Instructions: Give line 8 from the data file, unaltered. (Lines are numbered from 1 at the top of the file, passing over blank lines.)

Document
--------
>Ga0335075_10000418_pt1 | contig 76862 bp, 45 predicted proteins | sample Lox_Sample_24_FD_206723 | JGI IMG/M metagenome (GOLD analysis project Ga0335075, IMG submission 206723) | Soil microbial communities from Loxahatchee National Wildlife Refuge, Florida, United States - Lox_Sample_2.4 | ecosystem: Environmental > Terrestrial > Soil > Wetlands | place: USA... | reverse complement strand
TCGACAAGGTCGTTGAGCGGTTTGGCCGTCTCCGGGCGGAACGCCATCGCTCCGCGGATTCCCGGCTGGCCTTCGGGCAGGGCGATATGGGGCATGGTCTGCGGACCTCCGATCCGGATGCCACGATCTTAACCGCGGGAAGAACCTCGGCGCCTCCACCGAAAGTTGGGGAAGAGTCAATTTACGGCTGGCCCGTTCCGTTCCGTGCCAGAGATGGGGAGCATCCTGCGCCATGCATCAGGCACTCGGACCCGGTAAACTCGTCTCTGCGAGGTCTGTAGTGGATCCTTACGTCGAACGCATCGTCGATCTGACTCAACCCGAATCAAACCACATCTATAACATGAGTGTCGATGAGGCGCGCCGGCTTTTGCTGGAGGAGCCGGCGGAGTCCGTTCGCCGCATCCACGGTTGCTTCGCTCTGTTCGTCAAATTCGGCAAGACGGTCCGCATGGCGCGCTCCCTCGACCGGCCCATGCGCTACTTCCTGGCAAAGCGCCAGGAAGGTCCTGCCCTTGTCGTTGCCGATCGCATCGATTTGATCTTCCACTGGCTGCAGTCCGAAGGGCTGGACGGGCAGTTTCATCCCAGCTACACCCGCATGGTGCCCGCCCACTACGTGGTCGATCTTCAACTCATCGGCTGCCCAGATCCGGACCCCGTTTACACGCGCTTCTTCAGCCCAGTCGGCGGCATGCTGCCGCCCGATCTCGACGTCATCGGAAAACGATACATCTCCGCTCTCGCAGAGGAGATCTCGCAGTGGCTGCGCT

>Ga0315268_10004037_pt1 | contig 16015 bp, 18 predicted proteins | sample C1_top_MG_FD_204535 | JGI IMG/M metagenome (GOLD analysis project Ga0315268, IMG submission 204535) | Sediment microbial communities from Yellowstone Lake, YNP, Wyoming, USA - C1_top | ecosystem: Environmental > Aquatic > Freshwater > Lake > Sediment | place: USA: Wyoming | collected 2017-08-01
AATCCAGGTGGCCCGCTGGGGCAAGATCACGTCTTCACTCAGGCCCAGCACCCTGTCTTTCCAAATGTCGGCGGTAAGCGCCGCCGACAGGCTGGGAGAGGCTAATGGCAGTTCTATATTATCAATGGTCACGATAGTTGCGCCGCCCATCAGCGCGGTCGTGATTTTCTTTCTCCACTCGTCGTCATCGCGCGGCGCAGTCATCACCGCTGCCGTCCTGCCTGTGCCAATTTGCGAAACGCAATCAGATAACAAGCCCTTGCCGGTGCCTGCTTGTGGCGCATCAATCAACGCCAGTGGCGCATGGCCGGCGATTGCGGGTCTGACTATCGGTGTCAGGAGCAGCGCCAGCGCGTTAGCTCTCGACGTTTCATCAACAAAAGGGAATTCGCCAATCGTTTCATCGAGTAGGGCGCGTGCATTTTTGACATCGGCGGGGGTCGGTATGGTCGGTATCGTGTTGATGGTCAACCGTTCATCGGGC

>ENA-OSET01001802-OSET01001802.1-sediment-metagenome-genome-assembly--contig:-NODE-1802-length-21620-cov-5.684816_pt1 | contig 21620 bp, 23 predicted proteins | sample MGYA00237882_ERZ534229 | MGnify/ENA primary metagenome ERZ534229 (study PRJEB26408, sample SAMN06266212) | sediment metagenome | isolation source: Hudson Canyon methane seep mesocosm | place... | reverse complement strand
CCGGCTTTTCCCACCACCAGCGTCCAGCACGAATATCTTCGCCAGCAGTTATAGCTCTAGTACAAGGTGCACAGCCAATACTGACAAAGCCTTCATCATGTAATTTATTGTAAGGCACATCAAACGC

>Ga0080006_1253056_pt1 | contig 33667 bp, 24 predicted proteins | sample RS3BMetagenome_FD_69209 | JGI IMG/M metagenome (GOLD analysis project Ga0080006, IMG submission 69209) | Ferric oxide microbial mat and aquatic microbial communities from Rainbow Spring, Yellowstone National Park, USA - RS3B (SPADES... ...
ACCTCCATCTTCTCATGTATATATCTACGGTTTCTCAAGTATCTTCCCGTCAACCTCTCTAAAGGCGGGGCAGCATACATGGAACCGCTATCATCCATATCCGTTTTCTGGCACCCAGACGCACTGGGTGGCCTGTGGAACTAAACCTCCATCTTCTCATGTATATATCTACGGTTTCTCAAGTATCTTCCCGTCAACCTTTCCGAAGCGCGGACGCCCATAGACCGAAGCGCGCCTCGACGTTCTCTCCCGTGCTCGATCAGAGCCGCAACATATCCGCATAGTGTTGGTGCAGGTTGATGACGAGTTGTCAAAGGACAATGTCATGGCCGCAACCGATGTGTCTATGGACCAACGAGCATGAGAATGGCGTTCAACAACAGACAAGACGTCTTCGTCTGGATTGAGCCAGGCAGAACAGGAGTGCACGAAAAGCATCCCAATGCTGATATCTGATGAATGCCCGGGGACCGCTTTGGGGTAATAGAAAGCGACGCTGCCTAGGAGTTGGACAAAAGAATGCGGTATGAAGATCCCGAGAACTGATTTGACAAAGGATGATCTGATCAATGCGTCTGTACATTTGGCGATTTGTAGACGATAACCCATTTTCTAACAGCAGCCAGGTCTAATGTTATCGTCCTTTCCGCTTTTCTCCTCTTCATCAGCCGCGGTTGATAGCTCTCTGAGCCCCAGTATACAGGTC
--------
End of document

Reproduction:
ACCTCCATCTTCTCATGTATATATCTACGGTTTCTCAAGTATCTTCCCGTCAACCTCTCTAAAGGCGGGGCAGCATACATGGAACCGCTATCATCCATATCCGTTTTCTGGCACCCAGACGCACTGGGTGGCCTGTGGAACTAAACCTCCATCTTCTCATGTATATATCTACGGTTTCTCAAGTATCTTCCCGTCAACCTTTCCGAAGCGCGGACGCCCATAGACCGAAGCGCGCCTCGACGTTCTCTCCCGTGCTCGATCAGAGCCGCAACATATCCGCATAGTGTTGGTGCAGGTTGATGACGAGTTGTCAAAGGACAATGTCATGGCCGCAACCGATGTGTCTATGGACCAACGAGCATGAGAATGGCGTTCAACAACAGACAAGACGTCTTCGTCTGGATTGAGCCAGGCAGAACAGGAGTGCACGAAAAGCATCCCAATGCTGATATCTGATGAATGCCCGGGGACCGCTTTGGGGTAATAGAAAGCGACGCTGCCTAGGAGTTGGACAAAAGAATGCGGTATGAAGATCCCGAGAACTGATTTGACAAAGGATGATCTGATCAATGCGTCTGTACATTTGGCGATTTGTAGACGATAACCCATTTTCTAACAGCAGCCAGGTCTAATGTTATCGTCCTTTCCGCTTTTCTCCTCTTCATCAGCCGCGGTTGATAGCTCTCTGAGCCCCAGTATACAGGTC